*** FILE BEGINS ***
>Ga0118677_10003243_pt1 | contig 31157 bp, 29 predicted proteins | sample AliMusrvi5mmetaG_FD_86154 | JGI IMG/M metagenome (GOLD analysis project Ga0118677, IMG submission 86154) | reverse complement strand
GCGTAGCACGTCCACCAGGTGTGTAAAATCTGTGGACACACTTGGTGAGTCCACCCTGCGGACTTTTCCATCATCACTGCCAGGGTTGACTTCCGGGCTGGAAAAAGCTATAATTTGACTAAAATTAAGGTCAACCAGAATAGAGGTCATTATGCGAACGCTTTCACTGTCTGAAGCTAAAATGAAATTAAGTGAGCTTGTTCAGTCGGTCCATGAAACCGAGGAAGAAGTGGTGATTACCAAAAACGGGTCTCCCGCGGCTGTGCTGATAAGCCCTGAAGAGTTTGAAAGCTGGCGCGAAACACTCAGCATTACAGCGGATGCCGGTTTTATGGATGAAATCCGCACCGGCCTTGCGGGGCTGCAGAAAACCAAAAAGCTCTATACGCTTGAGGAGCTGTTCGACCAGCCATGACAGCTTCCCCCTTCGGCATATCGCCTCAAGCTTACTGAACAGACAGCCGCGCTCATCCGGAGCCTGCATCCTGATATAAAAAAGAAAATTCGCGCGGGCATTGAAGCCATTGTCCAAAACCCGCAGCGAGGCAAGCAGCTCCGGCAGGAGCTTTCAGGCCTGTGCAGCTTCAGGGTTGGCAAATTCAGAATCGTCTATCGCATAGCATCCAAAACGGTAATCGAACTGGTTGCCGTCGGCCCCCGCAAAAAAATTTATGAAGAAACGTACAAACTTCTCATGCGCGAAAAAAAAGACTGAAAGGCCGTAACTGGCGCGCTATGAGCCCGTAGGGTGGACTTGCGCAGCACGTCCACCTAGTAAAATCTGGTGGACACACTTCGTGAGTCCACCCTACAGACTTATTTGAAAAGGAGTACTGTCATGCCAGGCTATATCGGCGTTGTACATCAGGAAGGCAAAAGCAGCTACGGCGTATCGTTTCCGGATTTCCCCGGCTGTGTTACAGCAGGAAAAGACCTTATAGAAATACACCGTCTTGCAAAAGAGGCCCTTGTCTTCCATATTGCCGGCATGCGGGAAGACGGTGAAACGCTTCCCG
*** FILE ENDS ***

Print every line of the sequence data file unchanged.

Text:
>Ga0118677_10003243_pt1 | contig 31157 bp, 29 predicted proteins | sample AliMusrvi5mmetaG_FD_86154 | JGI IMG/M metagenome (GOLD analysis project Ga0118677, IMG submission 86154) | reverse complement strand
GCGTAGCACGTCCACCAGGTGTGTAAAATCTGTGGACACACTTGGTGAGTCCACCCTGCGGACTTTTCCATCATCACTGCCAGGGTTGACTTCCGGGCTGGAAAAAGCTATAATTTGACTAAAATTAAGGTCAACCAGAATAGAGGTCATTATGCGAACGCTTTCACTGTCTGAAGCTAAAATGAAATTAAGTGAGCTTGTTCAGTCGGTCCATGAAACCGAGGAAGAAGTGGTGATTACCAAAAACGGGTCTCCCGCGGCTGTGCTGATAAGCCCTGAAGAGTTTGAAAGCTGGCGCGAAACACTCAGCATTACAGCGGATGCCGGTTTTATGGATGAAATCCGCACCGGCCTTGCGGGGCTGCAGAAAACCAAAAAGCTCTATACGCTTGAGGAGCTGTTCGACCAGCCATGACAGCTTCCCCCTTCGGCATATCGCCTCAAGCTTACTGAACAGACAGCCGCGCTCATCCGGAGCCTGCATCCTGATATAAAAAAGAAAATTCGCGCGGGCATTGAAGCCATTGTCCAAAACCCGCAGCGAGGCAAGCAGCTCCGGCAGGAGCTTTCAGGCCTGTGCAGCTTCAGGGTTGGCAAATTCAGAATCGTCTATCGCATAGCATCCAAAACGGTAATCGAACTGGTTGCCGTCGGCCCCCGCAAAAAAATTTATGAAGAAACGTACAAACTTCTCATGCGCGAAAAAAAAGACTGAAAGGCCGTAACTGGCGCGCTATGAGCCCGTAGGGTGGACTTGCGCAGCACGTCCACCTAGTAAAATCTGGTGGACACACTTCGTGAGTCCACCCTACAGACTTATTTGAAAAGGAGTACTGTCATGCCAGGCTATATCGGCGTTGTACATCAGGAAGGCAAAAGCAGCTACGGCGTATCGTTTCCGGATTTCCCCGGCTGTGTTACAGCAGGAAAAGACCTTATAGAAATACACCGTCTTGCAAAAGAGGCCCTTGTCTTCCATATTGCCGGCATGCGGGAAGACGGTGAAACGCTTCCCG